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[splen-der] /ˈsplɛn dər/
brilliant or gorgeous appearance, coloring, etc.; magnificence:
the splendor of the palace.
an instance or display of imposing pomp or grandeur:
the splendor of the coronation.
grandeur; glory; brilliant distinction:
the splendor of ancient Greek architecture.
great brightness; brilliant light or luster.
verb (used with object)
to make splendid by decorating lavishly; adorn.
verb (used without object)
to move or proceed with splendor, grandeur, or pomp.
Also, especially British, splendour.
Origin of splendor
1400-50; < Latin splendor, equivalent to splend(ēre) to shine + -or -or1; replacing late Middle English splendure < Anglo-French < Latin, as above
Related forms
splendorous, splendrous
[splen-druh s] /ˈsplɛn drəs/ (Show IPA),
outsplendor, verb (used with object)
unsplendorous, adjective
unsplendorously, adverb
Can be confused
splendid, splendorous.
1. show, dash. 3. fame, eminence, renown, celebrity. 4. dazzle, refulgence.
1. squalor. Unabridged
Based on the Random House Dictionary, © Random House, Inc. 2017.
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Examples from the Web for splendour
Historical Examples
  • In doing so the clever native of Cologne never failed to draw brilliant pictures of the splendour of the imperial court.

  • The splendour of the sunset was in his soul and the world was athrob with joy.

    The Root of Evil Thomas Dixon
  • Hence the splendour of the tombs of the prelates erected during their lifetime.

  • So also shall we rise one day from our tombs with splendour and magnificence.

    The Basket of Flowers Christoph von Schmid
  • Mortal eye could not bear the splendour, and he stood 'as stylle as dased quayle'.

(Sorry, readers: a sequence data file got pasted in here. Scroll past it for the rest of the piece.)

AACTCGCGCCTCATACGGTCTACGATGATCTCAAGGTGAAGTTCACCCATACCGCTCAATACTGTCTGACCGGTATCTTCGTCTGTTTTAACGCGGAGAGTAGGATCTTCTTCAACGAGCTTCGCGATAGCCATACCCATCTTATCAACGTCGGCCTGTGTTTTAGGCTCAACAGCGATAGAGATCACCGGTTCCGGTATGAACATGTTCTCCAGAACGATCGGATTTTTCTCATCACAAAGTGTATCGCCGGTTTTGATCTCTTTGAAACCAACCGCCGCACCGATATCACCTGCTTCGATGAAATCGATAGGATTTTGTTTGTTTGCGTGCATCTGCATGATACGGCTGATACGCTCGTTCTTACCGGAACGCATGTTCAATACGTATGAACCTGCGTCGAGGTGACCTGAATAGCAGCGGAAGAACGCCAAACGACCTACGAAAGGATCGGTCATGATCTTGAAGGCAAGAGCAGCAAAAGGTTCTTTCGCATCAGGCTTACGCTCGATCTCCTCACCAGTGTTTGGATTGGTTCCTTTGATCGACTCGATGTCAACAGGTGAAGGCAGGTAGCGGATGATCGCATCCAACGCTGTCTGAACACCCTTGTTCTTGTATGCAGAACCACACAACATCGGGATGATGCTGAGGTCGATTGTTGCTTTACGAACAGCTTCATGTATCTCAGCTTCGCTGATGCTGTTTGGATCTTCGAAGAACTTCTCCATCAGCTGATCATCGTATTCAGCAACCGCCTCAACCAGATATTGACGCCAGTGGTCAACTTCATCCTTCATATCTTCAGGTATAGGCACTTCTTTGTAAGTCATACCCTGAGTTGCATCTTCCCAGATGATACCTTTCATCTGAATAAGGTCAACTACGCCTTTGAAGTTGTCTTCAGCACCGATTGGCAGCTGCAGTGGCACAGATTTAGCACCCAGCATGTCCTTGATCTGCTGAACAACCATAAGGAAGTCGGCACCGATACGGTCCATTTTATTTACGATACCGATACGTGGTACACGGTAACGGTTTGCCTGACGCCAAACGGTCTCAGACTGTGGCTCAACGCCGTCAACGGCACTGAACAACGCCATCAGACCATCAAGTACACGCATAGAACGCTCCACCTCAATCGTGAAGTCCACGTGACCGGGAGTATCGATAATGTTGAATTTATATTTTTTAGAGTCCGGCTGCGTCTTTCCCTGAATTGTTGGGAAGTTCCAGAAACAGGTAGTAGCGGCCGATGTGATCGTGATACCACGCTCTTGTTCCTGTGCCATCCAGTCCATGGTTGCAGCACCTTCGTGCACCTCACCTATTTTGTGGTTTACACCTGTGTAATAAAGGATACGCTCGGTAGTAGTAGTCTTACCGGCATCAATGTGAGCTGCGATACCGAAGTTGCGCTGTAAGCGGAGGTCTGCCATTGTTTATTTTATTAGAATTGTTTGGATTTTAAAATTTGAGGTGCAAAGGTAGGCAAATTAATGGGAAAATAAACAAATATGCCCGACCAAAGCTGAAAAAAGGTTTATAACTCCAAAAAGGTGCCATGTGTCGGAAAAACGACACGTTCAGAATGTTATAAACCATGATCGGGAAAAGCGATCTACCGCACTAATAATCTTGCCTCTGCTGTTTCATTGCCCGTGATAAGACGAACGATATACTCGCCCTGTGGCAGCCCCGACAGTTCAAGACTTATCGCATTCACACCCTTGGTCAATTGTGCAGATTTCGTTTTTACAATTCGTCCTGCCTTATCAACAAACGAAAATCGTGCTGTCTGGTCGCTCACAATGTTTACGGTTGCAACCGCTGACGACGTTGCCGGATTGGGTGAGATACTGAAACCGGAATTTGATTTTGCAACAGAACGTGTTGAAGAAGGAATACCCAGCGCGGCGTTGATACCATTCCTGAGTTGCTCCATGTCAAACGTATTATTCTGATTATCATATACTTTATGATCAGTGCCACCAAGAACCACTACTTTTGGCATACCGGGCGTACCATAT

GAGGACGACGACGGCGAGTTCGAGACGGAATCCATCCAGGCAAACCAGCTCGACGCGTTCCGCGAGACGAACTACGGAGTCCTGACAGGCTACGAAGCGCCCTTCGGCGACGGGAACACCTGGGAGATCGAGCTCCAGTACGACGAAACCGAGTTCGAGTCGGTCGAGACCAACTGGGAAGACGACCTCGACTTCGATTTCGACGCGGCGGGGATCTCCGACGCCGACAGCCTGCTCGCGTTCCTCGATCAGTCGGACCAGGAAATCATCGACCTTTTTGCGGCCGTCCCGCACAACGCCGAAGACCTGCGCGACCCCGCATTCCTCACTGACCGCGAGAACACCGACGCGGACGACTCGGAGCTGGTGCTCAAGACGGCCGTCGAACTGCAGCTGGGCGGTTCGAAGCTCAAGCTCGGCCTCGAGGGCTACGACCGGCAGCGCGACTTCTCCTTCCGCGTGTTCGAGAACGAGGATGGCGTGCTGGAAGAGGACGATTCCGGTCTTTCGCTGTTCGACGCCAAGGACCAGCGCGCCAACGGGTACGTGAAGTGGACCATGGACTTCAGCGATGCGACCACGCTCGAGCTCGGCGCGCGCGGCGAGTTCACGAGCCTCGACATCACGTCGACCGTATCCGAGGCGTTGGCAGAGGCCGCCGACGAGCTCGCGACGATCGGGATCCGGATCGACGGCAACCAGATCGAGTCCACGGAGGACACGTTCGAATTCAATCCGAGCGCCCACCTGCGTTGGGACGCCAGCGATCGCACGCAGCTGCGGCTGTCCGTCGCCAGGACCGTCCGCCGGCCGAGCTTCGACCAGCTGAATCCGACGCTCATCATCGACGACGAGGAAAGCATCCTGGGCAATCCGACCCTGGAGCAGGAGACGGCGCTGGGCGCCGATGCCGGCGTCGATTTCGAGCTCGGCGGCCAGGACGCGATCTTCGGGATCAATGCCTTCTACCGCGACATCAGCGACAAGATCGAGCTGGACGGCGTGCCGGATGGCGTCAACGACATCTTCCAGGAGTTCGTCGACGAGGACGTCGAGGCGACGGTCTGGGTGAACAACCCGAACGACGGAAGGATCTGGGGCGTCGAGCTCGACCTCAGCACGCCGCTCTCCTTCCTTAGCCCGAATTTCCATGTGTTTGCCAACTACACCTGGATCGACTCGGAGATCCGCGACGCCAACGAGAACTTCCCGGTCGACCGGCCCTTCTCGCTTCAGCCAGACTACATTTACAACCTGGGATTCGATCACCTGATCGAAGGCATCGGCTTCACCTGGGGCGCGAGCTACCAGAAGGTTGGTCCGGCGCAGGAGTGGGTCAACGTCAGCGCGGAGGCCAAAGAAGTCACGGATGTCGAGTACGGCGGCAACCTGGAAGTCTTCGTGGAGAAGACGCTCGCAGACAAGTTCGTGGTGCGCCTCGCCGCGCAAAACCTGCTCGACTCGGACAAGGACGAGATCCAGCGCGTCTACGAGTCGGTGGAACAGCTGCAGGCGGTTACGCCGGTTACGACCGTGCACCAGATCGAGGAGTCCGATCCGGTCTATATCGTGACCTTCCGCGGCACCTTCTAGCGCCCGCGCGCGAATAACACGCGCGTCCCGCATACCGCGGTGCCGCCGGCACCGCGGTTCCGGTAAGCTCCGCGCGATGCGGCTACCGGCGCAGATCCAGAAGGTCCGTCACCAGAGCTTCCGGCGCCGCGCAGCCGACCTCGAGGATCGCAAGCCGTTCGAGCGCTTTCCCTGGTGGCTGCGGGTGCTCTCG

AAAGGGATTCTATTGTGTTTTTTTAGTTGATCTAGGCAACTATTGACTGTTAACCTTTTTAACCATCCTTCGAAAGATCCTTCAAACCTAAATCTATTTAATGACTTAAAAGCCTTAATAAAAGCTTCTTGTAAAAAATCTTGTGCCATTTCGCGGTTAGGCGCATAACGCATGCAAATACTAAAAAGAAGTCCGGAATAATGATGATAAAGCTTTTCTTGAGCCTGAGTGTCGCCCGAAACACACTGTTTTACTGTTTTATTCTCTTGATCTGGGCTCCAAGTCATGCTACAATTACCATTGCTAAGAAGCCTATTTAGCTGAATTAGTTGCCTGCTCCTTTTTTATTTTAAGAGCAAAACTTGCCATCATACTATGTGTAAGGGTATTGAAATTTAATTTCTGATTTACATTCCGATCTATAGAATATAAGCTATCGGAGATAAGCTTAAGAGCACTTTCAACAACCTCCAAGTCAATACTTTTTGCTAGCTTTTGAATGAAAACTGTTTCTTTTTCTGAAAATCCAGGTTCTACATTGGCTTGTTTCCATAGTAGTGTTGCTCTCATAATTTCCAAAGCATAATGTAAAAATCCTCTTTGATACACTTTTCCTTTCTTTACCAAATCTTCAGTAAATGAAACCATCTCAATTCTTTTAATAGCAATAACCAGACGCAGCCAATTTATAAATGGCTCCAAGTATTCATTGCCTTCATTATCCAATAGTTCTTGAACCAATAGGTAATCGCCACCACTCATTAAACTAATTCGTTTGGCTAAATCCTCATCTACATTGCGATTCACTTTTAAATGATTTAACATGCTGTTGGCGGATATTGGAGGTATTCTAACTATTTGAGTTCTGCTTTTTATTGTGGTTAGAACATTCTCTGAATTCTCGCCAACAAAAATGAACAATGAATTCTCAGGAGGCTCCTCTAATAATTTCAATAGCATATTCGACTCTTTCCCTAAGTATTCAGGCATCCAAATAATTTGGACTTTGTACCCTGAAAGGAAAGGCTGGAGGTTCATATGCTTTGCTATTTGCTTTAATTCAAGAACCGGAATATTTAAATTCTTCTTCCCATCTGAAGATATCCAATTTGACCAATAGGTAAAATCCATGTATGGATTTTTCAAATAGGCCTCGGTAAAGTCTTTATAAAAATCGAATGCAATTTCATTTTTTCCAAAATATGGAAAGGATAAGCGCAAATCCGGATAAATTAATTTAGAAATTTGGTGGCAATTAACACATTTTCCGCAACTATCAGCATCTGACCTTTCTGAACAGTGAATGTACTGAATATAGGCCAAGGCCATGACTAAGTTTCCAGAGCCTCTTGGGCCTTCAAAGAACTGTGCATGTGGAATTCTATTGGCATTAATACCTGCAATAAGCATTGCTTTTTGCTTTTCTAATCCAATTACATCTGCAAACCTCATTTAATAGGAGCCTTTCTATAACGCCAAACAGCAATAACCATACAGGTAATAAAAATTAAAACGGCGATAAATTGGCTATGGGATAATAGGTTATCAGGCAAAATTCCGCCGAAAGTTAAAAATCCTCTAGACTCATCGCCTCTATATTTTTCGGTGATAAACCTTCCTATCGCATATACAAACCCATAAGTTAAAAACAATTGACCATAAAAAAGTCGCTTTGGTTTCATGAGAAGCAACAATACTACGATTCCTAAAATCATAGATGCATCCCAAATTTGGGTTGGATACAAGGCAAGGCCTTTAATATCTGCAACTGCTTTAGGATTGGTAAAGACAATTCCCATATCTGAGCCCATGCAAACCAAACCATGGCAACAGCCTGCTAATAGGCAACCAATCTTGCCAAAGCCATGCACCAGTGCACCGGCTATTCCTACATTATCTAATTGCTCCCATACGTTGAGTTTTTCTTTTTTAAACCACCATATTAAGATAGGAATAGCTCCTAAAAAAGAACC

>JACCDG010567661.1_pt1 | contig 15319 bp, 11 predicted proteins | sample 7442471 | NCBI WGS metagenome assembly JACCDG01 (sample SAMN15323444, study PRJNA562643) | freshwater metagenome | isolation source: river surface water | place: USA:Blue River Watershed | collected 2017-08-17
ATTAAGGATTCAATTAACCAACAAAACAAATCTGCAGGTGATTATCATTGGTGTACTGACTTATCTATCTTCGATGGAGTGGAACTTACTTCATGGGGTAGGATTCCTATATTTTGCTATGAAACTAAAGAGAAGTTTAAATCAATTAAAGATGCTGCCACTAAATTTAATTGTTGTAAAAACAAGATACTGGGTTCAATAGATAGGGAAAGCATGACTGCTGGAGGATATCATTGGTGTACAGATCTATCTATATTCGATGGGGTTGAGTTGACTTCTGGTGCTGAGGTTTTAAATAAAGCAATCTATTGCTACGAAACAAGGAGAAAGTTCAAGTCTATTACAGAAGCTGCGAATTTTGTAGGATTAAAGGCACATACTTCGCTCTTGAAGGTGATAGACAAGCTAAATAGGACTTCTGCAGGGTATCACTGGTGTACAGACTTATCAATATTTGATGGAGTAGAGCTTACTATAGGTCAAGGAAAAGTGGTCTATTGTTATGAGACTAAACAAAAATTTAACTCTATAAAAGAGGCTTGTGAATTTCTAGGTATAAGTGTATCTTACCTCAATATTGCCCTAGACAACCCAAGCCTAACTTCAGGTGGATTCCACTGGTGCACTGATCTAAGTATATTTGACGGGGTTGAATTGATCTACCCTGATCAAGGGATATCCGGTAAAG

• Our black boat was the only dark spot in this sphere of splendour.

    New Italian sketches John Addington Symonds
  • For the splendour of the Elizabethan age, which is always spoken of as a sunrise, was in many ways a sunset.

    A Short History of England G. K. Chesterton
  • Nothing in nature can exceed in splendour the plumage of the sugar-bird.

    The Giraffe Hunters Mayne Reid
  • Don't be afraid of splendour of effect; nothing is more brilliant, nothing more radiant than nature.

  • No words can give any adequate idea of the splendour of this bird.

    The Plant Hunters Mayne Reid
British Dictionary definitions for splendour


the state or quality of being splendid
(heraldry) sun in splendour, a representation of the sun with rays and a human face
Derived Forms
splendorous, splendrous (ˈsplɛndrəs) adjective
Collins English Dictionary - Complete & Unabridged 2012 Digital Edition
© William Collins Sons & Co. Ltd. 1979, 1986 © HarperCollins
Publishers 1998, 2000, 2003, 2005, 2006, 2007, 2009, 2012
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Word Origin and History for splendour



mid-15c., from Middle French esplendour, from Latin splendor "brilliance," from splendere "be bright, shine" (see splendid).

Online Etymology Dictionary, © 2010 Douglas Harper
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